*41 We disagree with Justice Levin's assertion that there is no evidence of "neglect" in this case.   P. 797.   The respondent herself admitted that her children had not been receiving "proper" care and that the family was, at the time, without a place in which to live.   These facts, in our view, provide adequate evidence of "neglect" for purposes of jurisdictional § 2(b)(2).


We acknowledge the distressing nature of the respondent's situation and commend her for coming forward to the DSS when she was unable to care for her children.   We recognize that the respondent has not intentionally or culpably neglected her children.   The purpose of the juvenile code, however, is to protect children from an unfit home, "not to punish bad parents."  Sterling, supra, 162 Mich.App. at p. 339, 412 N.W.2d 284.   Were we to require a showing of culpable neglect before a probate court may exercise jurisdiction, an entire class of children, i.e., those neglected by blameless parents, would remain neglected. [FN16]


FN16. We disagree with the respondent's assertion that our holding would have a chilling effect on disabled or handicapped parents whose illnesses interfere with their ability to care for their children. According to the respondent, such parents would be dissuaded from approaching the DSS for assistance out of fear that they will lose custody of their children.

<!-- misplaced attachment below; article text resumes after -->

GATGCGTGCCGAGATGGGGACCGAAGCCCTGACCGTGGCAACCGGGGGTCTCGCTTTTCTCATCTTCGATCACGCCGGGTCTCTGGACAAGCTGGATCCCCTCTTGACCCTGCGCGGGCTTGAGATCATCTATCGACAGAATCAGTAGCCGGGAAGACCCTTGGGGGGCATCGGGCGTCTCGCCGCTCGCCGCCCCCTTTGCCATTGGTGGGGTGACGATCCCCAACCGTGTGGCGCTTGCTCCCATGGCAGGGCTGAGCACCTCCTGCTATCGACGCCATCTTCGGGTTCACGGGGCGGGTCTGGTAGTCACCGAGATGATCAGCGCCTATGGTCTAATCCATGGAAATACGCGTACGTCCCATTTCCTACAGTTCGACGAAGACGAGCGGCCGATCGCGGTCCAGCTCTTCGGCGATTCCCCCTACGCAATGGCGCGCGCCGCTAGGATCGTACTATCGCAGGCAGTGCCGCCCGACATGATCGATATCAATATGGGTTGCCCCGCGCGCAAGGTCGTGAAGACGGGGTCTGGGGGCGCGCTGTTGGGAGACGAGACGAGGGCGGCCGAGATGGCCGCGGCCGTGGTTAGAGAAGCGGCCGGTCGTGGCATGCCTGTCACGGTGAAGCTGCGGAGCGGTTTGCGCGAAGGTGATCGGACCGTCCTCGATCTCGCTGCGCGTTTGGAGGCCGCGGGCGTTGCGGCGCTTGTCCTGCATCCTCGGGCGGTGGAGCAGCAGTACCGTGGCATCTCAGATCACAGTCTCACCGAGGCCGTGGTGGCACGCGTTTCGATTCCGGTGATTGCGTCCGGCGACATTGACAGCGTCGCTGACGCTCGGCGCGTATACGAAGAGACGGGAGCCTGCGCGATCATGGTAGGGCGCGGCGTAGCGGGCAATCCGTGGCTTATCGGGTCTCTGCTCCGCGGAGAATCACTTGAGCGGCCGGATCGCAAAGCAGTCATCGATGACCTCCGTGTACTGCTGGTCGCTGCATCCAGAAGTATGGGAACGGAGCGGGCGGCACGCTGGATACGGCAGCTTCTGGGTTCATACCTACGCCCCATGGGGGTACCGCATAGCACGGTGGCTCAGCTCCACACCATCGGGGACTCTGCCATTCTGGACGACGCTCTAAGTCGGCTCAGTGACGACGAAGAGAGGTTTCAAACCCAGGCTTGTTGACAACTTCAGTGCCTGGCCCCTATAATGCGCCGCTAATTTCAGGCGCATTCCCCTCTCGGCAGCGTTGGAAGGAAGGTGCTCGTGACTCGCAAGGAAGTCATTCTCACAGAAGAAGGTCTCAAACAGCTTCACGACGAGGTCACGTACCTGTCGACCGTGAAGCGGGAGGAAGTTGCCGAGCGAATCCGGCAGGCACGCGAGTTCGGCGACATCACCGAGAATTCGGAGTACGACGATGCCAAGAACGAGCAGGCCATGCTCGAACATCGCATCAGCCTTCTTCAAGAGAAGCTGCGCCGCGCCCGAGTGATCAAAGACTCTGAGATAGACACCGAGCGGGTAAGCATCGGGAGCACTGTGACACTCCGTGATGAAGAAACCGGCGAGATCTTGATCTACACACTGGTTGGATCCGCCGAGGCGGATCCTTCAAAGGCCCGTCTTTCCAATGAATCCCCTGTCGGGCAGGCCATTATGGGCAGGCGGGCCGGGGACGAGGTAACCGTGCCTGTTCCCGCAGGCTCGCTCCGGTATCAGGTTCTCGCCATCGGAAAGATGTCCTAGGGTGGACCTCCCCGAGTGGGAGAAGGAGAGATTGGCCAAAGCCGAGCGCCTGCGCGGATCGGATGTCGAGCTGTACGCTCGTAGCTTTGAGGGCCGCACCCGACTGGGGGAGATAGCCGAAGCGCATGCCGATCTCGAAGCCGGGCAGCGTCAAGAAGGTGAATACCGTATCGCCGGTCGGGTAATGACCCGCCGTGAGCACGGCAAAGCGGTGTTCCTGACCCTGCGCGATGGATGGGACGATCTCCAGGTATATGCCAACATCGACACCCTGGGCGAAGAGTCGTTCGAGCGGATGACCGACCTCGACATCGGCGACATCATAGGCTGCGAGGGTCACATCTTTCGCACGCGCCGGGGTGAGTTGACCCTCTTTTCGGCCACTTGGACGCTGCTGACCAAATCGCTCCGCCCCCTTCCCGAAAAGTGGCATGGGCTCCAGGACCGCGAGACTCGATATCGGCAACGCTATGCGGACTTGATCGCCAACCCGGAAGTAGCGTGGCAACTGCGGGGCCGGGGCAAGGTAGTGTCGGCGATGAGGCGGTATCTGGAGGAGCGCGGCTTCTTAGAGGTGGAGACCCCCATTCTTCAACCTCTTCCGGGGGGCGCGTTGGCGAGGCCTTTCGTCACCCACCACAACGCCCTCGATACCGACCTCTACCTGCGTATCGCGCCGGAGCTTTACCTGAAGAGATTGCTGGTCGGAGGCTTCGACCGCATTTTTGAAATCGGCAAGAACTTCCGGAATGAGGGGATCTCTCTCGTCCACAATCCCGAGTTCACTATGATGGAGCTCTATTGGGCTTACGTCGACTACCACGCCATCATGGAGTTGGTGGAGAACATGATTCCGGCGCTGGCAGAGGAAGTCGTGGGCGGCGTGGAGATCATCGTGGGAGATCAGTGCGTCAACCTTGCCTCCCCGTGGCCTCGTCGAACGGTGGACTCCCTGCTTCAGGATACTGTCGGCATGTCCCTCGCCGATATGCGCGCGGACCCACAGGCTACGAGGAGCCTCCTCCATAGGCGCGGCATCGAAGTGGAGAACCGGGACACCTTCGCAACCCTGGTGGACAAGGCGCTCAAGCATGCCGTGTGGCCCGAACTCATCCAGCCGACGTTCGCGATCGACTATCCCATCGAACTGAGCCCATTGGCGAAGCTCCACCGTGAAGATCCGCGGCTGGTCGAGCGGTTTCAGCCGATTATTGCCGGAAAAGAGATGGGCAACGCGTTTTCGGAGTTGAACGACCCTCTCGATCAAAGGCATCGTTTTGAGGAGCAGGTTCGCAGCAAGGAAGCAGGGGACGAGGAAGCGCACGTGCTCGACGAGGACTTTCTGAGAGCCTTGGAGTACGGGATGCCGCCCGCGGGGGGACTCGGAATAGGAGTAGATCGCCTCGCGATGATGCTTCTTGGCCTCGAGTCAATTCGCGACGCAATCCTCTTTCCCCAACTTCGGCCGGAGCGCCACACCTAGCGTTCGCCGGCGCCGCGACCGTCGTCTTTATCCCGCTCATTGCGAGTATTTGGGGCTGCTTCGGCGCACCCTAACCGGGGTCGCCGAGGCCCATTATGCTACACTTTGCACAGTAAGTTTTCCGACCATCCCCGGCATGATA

This contention, in our view, belies the stated purpose of the juvenile code which is to attempt to improve the home environment and to keep the family unit intact whenever possible.   Moreover, as stated above, the respondent's assertion is wholly unsupported in the record before us.   In the instant case, it is quite clear that the DSS and the probate court intended to use every possible means to improve the children's homelife and to reunite them with their parents.   In fact, at the conclusion of the dispositional hearing, the court stated on the record that its long-term plan was "to terminate jurisdiction" as soon as the home environment had improved sufficiently.


Accordingly, we hold that culpability is not a prerequisite for probate court intervention under § 2(b)(2).   In light of the respondent's admissions and other evidence presented at the adjudicative *42 hearing, we find that the home environment was unfit for Jeffrey and Forest and that the court's exercise of jurisdiction pursuant to § 2(b)(2) was supported by clear and convincing evidence.   The decision of the Court of Appeals is reversed.


GRIFFIN, BRICKLEY and ARCHER, JJ., concur.


BOYLE, J., not participating.


LEVIN, J. (dissenting).


We agree with the majority that § 2(b)  [FN1] does not provide for a finding of "culpable" **797 neglect.   It does, however,--absent a finding of "cruelty, drunkenness, criminality or depravity"--require a finding of "neglect."  [FN2]  A finding that the home or environment "is an unfit place for the child to live in" does not suffice to confer jurisdiction unless the home or environment is unfit "by reason of neglect, cruelty, drunkenness, criminality, or depravity on the part of the parent."  [FN3]